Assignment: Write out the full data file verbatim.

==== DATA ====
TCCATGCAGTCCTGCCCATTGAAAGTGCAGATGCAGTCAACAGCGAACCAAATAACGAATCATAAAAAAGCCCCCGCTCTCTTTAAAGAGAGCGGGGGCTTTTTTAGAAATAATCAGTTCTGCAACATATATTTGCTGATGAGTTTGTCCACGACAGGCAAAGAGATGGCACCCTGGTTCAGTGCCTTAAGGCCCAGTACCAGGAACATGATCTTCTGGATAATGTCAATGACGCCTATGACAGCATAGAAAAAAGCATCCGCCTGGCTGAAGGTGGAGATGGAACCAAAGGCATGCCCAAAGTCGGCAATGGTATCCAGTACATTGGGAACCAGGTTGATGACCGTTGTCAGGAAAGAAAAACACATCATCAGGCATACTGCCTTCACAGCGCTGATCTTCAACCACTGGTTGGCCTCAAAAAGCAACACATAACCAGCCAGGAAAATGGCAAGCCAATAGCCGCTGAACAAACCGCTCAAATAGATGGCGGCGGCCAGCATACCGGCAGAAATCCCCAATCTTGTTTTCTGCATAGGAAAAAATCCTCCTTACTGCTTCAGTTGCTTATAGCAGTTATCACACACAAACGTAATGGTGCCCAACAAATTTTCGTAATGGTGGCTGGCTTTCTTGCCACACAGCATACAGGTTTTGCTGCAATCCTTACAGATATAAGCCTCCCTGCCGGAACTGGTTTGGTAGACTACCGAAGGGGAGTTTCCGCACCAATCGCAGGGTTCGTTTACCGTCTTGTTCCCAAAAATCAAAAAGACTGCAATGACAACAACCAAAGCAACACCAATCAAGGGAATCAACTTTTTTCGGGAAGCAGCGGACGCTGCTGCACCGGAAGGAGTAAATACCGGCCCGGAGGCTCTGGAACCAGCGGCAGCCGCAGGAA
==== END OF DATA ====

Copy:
TCCATGCAGTCCTGCCCATTGAAAGTGCAGATGCAGTCAACAGCGAACCAAATAACGAATCATAAAAAAGCCCCCGCTCTCTTTAAAGAGAGCGGGGGCTTTTTTAGAAATAATCAGTTCTGCAACATATATTTGCTGATGAGTTTGTCCACGACAGGCAAAGAGATGGCACCCTGGTTCAGTGCCTTAAGGCCCAGTACCAGGAACATGATCTTCTGGATAATGTCAATGACGCCTATGACAGCATAGAAAAAAGCATCCGCCTGGCTGAAGGTGGAGATGGAACCAAAGGCATGCCCAAAGTCGGCAATGGTATCCAGTACATTGGGAACCAGGTTGATGACCGTTGTCAGGAAAGAAAAACACATCATCAGGCATACTGCCTTCACAGCGCTGATCTTCAACCACTGGTTGGCCTCAAAAAGCAACACATAACCAGCCAGGAAAATGGCAAGCCAATAGCCGCTGAACAAACCGCTCAAATAGATGGCGGCGGCCAGCATACCGGCAGAAATCCCCAATCTTGTTTTCTGCATAGGAAAAAATCCTCCTTACTGCTTCAGTTGCTTATAGCAGTTATCACACACAAACGTAATGGTGCCCAACAAATTTTCGTAATGGTGGCTGGCTTTCTTGCCACACAGCATACAGGTTTTGCTGCAATCCTTACAGATATAAGCCTCCCTGCCGGAACTGGTTTGGTAGACTACCGAAGGGGAGTTTCCGCACCAATCGCAGGGTTCGTTTACCGTCTTGTTCCCAAAAATCAAAAAGACTGCAATGACAACAACCAAAGCAACACCAATCAAGGGAATCAACTTTTTTCGGGAAGCAGCGGACGCTGCTGCACCGGAAGGAGTAAATACCGGCCCGGAGGCTCTGGAACCAGCGGCAGCCGCAGGAA